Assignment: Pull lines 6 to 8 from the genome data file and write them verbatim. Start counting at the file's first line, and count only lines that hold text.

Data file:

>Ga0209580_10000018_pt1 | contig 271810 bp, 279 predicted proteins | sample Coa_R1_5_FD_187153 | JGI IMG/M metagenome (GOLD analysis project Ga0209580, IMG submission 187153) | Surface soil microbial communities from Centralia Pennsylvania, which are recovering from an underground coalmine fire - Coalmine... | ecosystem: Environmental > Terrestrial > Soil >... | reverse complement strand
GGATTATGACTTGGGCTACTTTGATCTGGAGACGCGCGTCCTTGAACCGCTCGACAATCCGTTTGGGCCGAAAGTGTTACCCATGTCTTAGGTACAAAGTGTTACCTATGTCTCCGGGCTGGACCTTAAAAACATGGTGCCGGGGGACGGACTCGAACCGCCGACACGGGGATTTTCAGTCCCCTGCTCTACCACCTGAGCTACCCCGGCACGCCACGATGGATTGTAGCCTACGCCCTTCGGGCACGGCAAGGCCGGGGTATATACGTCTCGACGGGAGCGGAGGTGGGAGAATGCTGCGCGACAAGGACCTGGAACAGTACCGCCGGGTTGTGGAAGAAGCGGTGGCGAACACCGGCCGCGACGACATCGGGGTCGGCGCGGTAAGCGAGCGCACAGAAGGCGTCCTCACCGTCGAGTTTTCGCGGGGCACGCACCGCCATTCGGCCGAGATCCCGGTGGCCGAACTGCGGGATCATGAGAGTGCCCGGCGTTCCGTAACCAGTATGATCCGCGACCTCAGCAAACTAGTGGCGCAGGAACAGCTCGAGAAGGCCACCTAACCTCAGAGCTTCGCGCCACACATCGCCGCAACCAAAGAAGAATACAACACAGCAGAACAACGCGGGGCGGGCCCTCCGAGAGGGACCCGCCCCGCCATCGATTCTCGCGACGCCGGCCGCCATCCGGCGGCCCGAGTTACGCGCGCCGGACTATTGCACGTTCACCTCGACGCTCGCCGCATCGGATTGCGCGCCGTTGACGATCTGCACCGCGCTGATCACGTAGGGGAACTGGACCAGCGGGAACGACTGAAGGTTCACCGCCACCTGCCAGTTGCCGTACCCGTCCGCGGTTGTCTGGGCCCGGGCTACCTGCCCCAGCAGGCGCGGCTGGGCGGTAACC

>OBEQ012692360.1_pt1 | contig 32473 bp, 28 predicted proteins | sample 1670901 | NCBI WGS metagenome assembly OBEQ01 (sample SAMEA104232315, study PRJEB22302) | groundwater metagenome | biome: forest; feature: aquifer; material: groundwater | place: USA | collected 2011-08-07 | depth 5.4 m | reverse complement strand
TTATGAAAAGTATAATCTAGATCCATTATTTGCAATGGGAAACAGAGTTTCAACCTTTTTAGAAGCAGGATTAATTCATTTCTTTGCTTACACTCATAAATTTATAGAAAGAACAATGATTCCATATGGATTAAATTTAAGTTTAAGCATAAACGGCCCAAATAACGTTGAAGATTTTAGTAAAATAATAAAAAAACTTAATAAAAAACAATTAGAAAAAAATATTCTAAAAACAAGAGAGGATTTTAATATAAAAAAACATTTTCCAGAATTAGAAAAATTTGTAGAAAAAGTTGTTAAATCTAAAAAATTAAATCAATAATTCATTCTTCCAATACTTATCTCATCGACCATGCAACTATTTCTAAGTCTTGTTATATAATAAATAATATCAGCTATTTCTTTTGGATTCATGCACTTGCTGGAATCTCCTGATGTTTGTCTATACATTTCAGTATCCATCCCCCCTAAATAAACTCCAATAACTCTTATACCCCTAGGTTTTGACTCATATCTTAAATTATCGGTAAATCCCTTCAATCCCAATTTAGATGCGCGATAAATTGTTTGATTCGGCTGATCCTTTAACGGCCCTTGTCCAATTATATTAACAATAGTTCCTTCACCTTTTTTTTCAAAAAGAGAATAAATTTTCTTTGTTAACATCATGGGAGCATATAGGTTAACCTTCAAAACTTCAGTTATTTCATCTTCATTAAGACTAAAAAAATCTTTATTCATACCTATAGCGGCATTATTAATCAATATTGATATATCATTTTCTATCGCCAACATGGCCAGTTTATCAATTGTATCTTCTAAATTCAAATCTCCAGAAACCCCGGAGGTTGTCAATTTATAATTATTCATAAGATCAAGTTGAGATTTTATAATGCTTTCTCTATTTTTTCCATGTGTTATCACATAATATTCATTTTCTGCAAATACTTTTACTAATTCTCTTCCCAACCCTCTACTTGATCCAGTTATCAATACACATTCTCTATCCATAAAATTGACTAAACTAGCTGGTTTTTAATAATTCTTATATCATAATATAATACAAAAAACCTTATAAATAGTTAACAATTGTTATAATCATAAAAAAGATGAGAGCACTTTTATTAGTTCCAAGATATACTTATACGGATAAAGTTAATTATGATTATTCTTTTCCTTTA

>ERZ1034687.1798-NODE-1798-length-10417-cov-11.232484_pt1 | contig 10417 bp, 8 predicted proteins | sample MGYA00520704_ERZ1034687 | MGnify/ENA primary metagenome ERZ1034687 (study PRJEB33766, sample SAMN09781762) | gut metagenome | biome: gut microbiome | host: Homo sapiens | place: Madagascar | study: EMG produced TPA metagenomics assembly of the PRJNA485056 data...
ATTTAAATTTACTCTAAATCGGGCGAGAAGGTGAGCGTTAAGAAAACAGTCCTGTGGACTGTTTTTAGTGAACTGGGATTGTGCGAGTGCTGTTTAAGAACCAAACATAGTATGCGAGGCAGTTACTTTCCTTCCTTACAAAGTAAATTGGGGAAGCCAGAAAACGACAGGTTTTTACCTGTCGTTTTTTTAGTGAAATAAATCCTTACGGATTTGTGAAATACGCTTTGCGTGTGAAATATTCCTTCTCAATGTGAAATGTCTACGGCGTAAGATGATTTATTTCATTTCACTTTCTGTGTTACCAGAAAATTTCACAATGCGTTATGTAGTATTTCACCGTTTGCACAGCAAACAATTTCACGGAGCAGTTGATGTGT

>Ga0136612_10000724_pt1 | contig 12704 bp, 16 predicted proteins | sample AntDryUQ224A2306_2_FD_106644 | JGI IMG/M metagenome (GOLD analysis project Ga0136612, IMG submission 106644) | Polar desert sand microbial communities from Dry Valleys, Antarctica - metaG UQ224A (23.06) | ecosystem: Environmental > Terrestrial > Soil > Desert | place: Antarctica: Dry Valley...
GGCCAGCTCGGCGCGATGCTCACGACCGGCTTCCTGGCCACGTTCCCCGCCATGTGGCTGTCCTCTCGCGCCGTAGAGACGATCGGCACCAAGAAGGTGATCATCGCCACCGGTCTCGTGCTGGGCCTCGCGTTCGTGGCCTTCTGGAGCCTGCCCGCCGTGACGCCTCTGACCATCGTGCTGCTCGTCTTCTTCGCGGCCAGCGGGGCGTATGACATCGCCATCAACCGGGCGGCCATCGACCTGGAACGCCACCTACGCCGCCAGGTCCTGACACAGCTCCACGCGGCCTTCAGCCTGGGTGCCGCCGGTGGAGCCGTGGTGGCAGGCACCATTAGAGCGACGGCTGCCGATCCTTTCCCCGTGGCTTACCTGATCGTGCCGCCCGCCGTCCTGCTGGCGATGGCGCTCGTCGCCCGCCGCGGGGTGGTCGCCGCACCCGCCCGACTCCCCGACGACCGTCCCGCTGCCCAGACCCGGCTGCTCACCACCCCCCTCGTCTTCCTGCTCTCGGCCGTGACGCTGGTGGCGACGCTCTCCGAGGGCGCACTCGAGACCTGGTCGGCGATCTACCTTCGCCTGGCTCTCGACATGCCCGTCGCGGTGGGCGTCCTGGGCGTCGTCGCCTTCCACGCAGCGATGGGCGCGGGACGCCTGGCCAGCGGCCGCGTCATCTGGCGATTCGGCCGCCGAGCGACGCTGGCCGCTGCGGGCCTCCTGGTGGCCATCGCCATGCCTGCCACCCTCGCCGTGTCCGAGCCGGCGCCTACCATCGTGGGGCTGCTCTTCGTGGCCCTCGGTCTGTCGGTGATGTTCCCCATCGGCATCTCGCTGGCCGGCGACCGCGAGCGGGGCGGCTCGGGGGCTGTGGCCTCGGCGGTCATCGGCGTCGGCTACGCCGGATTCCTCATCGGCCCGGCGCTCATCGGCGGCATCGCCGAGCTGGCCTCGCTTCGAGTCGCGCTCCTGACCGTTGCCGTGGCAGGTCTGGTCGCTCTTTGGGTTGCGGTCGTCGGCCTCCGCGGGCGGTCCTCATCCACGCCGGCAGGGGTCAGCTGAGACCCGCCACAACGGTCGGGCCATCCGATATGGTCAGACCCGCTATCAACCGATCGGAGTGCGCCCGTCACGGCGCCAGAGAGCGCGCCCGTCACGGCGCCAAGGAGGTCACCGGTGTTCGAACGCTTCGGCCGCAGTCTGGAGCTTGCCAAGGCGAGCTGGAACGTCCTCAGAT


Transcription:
ATTTAAATTTACTCTAAATCGGGCGAGAAGGTGAGCGTTAAGAAAACAGTCCTGTGGACTGTTTTTAGTGAACTGGGATTGTGCGAGTGCTGTTTAAGAACCAAACATAGTATGCGAGGCAGTTACTTTCCTTCCTTACAAAGTAAATTGGGGAAGCCAGAAAACGACAGGTTTTTACCTGTCGTTTTTTTAGTGAAATAAATCCTTACGGATTTGTGAAATACGCTTTGCGTGTGAAATATTCCTTCTCAATGTGAAATGTCTACGGCGTAAGATGATTTATTTCATTTCACTTTCTGTGTTACCAGAAAATTTCACAATGCGTTATGTAGTATTTCACCGTTTGCACAGCAAACAATTTCACGGAGCAGTTGATGTGT

>Ga0136612_10000724_pt1 | contig 12704 bp, 16 predicted proteins | sample AntDryUQ224A2306_2_FD_106644 | JGI IMG/M metagenome (GOLD analysis project Ga0136612, IMG submission 106644) | Polar desert sand microbial communities from Dry Valleys, Antarctica - metaG UQ224A (23.06) | ecosystem: Environmental > Terrestrial > Soil > Desert | place: Antarctica: Dry Valley...
GGCCAGCTCGGCGCGATGCTCACGACCGGCTTCCTGGCCACGTTCCCCGCCATGTGGCTGTCCTCTCGCGCCGTAGAGACGATCGGCACCAAGAAGGTGATCATCGCCACCGGTCTCGTGCTGGGCCTCGCGTTCGTGGCCTTCTGGAGCCTGCCCGCCGTGACGCCTCTGACCATCGTGCTGCTCGTCTTCTTCGCGGCCAGCGGGGCGTATGACATCGCCATCAACCGGGCGGCCATCGACCTGGAACGCCACCTACGCCGCCAGGTCCTGACACAGCTCCACGCGGCCTTCAGCCTGGGTGCCGCCGGTGGAGCCGTGGTGGCAGGCACCATTAGAGCGACGGCTGCCGATCCTTTCCCCGTGGCTTACCTGATCGTGCCGCCCGCCGTCCTGCTGGCGATGGCGCTCGTCGCCCGCCGCGGGGTGGTCGCCGCACCCGCCCGACTCCCCGACGACCGTCCCGCTGCCCAGACCCGGCTGCTCACCACCCCCCTCGTCTTCCTGCTCTCGGCCGTGACGCTGGTGGCGACGCTCTCCGAGGGCGCACTCGAGACCTGGTCGGCGATCTACCTTCGCCTGGCTCTCGACATGCCCGTCGCGGTGGGCGTCCTGGGCGTCGTCGCCTTCCACGCAGCGATGGGCGCGGGACGCCTGGCCAGCGGCCGCGTCATCTGGCGATTCGGCCGCCGAGCGACGCTGGCCGCTGCGGGCCTCCTGGTGGCCATCGCCATGCCTGCCACCCTCGCCGTGTCCGAGCCGGCGCCTACCATCGTGGGGCTGCTCTTCGTGGCCCTCGGTCTGTCGGTGATGTTCCCCATCGGCATCTCGCTGGCCGGCGACCGCGAGCGGGGCGGCTCGGGGGCTGTGGCCTCGGCGGTCATCGGCGTCGGCTACGCCGGATTCCTCATCGGCCCGGCGCTCATCGGCGGCATCGCCGAGCTGGCCTCGCTTCGAGTCGCGCTCCTGACCGTTGCCGTGGCAGGTCTGGTCGCTCTTTGGGTTGCGGTCGTCGGCCTCCGCGGGCGGTCCTCATCCACGCCGGCAGGGGTCAGCTGAGACCCGCCACAACGGTCGGGCCATCCGATATGGTCAGACCCGCTATCAACCGATCGGAGTGCGCCCGTCACGGCGCCAGAGAGCGCGCCCGTCACGGCGCCAAGGAGGTCACCGGTGTTCGAACGCTTCGGCCGCAGTCTGGAGCTTGCCAAGGCGAGCTGGAACGTCCTCAGAT